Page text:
• They’re easily networked with other satellites to achieve higher coverage.
  • They can take a variety of different routes around Earth.

The European Galileo System, the Global Positioning System (GPS) and other Global Navigation Satellite Systems (GNSS) rely upon MEO satellites for tracking moving aircraft to sending directions to your smartphone. But networking is critical—it isn’t uncommon for navigational networks to use more than twenty satellites to send and receive data. 

And, like LEO satellites, MEO satellites aren’t always the most practical solution for global communications networks. They move in various orbits, so it can be challenging to maintain visual contact with stationary ground antennas. 

Differences Between LEO, GEO and MEO

There are a few important distinctions to remember about LEO, GEO and MEO satellites:

  • Altitude – Each type of satellite sails through the sky at a different distance from the Earth’s surface. Altitude choice depends on satellite application and other factors (like the cost of transporting a satellite into orbit). 
  • Scope – LEO, GEO and MEO satellites all serve slightly different purposes. While they all send and receive signals from ground antennas (and other satellites), the information they transmit varies between satellite types.
  • Network size – Depending on the application, LEO, GEO and MEO satellites must be networked using different quantities of individual satellites. For instance, to create a comprehensive global network, LEO satellite operators must use significantly more devices than GEO satellite providers to achieve the same coverage.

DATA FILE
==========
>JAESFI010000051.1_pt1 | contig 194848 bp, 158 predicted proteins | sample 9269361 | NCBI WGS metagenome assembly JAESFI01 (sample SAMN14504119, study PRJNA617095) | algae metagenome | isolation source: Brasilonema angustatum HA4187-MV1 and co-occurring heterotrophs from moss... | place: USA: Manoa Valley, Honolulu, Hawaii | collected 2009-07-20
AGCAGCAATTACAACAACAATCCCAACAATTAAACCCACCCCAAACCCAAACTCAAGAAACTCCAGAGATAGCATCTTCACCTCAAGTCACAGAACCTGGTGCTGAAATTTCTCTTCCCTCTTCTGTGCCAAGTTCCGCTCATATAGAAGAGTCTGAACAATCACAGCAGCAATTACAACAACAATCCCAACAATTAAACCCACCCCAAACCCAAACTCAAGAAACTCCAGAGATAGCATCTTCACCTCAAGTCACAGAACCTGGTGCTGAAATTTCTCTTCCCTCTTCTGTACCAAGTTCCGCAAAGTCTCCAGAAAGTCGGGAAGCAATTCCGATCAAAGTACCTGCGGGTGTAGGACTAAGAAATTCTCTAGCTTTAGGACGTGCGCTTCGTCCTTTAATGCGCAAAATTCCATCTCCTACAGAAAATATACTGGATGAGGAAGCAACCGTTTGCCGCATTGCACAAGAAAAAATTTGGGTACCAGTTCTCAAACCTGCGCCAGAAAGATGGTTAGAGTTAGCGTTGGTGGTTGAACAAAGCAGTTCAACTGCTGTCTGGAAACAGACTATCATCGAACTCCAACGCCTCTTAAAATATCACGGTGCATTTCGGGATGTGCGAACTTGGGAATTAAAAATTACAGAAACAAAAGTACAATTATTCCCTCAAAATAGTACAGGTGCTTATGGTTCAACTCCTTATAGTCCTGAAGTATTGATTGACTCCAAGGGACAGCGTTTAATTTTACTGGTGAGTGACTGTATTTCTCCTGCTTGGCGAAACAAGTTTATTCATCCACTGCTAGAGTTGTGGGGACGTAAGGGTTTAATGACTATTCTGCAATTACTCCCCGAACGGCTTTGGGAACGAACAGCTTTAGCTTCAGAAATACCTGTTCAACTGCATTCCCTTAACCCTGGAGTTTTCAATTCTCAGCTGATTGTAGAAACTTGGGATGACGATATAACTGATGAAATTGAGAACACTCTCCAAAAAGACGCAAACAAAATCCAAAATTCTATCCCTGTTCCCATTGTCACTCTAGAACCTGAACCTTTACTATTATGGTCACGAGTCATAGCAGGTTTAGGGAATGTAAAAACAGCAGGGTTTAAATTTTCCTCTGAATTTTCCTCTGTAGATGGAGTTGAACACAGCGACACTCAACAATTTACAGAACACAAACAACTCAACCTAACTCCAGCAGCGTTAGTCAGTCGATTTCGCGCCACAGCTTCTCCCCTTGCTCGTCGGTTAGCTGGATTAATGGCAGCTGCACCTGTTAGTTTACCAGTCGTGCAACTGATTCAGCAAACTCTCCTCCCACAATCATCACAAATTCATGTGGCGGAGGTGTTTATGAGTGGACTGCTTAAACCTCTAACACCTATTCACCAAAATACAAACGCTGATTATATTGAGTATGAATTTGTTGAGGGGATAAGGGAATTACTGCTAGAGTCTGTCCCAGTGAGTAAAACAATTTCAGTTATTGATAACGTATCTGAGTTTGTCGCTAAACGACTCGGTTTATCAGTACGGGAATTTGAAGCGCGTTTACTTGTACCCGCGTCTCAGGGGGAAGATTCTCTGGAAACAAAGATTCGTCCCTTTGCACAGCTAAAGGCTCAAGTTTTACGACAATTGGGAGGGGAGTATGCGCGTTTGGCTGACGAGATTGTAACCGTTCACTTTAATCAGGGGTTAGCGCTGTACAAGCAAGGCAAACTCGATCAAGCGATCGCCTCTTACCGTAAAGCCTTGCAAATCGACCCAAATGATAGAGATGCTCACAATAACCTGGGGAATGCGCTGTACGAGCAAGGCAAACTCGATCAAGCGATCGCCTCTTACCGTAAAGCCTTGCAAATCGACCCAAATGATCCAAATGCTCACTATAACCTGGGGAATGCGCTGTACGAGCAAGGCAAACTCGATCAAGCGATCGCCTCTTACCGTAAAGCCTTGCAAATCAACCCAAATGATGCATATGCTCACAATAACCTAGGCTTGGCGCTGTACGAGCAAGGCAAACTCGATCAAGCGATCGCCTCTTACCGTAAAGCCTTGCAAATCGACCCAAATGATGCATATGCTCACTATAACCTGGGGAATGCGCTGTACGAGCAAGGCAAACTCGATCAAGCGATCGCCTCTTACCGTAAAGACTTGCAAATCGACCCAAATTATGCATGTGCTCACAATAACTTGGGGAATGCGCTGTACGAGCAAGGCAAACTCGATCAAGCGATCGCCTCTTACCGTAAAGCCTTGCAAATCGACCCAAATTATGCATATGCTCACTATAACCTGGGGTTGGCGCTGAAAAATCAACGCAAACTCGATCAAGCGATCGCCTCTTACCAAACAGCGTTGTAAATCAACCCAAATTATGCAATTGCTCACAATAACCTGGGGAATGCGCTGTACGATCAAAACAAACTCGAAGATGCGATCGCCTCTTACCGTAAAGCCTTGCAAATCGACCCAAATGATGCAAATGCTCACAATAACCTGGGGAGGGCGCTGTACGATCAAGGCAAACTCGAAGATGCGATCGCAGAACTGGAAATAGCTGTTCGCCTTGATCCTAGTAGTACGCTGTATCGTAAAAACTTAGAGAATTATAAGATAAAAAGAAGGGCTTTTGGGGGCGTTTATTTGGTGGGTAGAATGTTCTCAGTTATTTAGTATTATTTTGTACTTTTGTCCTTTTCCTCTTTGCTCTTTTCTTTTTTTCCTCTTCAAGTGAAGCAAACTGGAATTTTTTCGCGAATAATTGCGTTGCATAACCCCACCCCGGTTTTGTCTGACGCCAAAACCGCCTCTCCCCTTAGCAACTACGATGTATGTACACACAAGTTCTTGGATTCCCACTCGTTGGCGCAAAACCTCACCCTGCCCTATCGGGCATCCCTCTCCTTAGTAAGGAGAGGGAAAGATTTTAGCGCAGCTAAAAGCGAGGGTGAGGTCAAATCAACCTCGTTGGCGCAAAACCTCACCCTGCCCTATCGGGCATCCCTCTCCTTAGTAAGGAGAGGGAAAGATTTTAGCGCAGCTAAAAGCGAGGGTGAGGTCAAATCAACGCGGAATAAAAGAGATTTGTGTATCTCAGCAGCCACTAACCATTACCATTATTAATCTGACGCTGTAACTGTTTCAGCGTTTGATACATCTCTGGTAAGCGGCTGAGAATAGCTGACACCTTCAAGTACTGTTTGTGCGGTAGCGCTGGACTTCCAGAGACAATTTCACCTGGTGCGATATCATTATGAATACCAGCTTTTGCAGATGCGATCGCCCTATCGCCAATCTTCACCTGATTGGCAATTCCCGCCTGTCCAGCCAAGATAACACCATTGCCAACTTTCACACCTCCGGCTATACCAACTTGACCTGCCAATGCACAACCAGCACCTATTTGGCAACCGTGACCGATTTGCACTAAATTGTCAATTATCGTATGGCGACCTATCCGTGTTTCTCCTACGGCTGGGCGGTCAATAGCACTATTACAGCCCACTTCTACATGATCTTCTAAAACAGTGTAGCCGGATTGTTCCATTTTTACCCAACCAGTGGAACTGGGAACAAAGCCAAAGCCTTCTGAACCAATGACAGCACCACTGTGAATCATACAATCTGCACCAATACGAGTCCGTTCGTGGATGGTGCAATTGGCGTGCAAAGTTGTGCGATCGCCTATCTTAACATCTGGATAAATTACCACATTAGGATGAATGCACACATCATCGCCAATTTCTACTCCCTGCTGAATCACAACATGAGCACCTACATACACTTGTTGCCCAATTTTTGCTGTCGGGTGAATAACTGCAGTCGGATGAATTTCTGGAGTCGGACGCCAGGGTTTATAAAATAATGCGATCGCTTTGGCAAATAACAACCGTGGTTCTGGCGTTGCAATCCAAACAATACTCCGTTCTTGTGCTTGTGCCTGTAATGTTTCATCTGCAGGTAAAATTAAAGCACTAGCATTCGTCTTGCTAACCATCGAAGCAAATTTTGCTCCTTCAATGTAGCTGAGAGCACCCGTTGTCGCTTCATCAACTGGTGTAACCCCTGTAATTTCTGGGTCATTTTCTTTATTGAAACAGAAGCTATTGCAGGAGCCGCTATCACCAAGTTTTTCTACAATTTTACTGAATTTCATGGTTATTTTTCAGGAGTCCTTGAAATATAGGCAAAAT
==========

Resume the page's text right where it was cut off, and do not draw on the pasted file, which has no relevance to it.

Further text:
Another important consideration for satellites is logistics. It takes significantly more resources and time to place a GEO satellite (in a high orbit) than it does to place a LEO satellite. But, if you need full global coverage from a satellite network, the quantity of LEO satellites could pose logistical challenges.

How All 3 Satellite Types Work Together

The most robust communications networks use a combination of LEO, GEO and MEO satellites to achieve full global coverage at all times:

  • GEO satellites can maintain constant contact with ground antennas, offering consistent data transmission. Since they can cover large areas at one time, only a few are needed to create a sizable coverage area.
  • LEO satellites can fill in the gaps in GEO networks or provide redundancy. They can also supply telecommunications devices with images or serve as the first stop along a signal’s global journey.
  • MEO satellites are versatile; they offer redundancy, additional coverage and extra features like navigational data. 

However, telecommunications networks aren’t powered by satellite transmissions alone. Instead, providers achieve optimal, reliable coverage by combining the power of non-terrestrial networks (like satellite systems) with terrestrial networks (radio and microwave equipment). 

And as more satellites populate the skies and terrestrial technologies continue to advance, telecommunications capabilities will only improve. 

SuperGIG™: A Network of Networks with Satellite Compatibility

LEO, GEO and MEO satellites are all critical parts of any substantial satellite communications network. While each satellite type plays a different role in global telecommunications, they form the networks that connect the globe. 

While the entire world relies upon a variety of telecommunications infrastructure to stay connected, first responders rely on networks with broad coverage areas and peak reliability. 

Enter SuperGIG™ from IP Access International—SuperGIG™ seamlessly blends terrestrial and space-based networks, delivering unparalleled performance and reliability.

SuperGIG™ ensures reliable high-speed communication for public safety and critical enterprise operations by combining cellular and satellite networks.

If off-grid communications are a must for your team, learn more about the future-proof network solution trusted by first responders worldwide.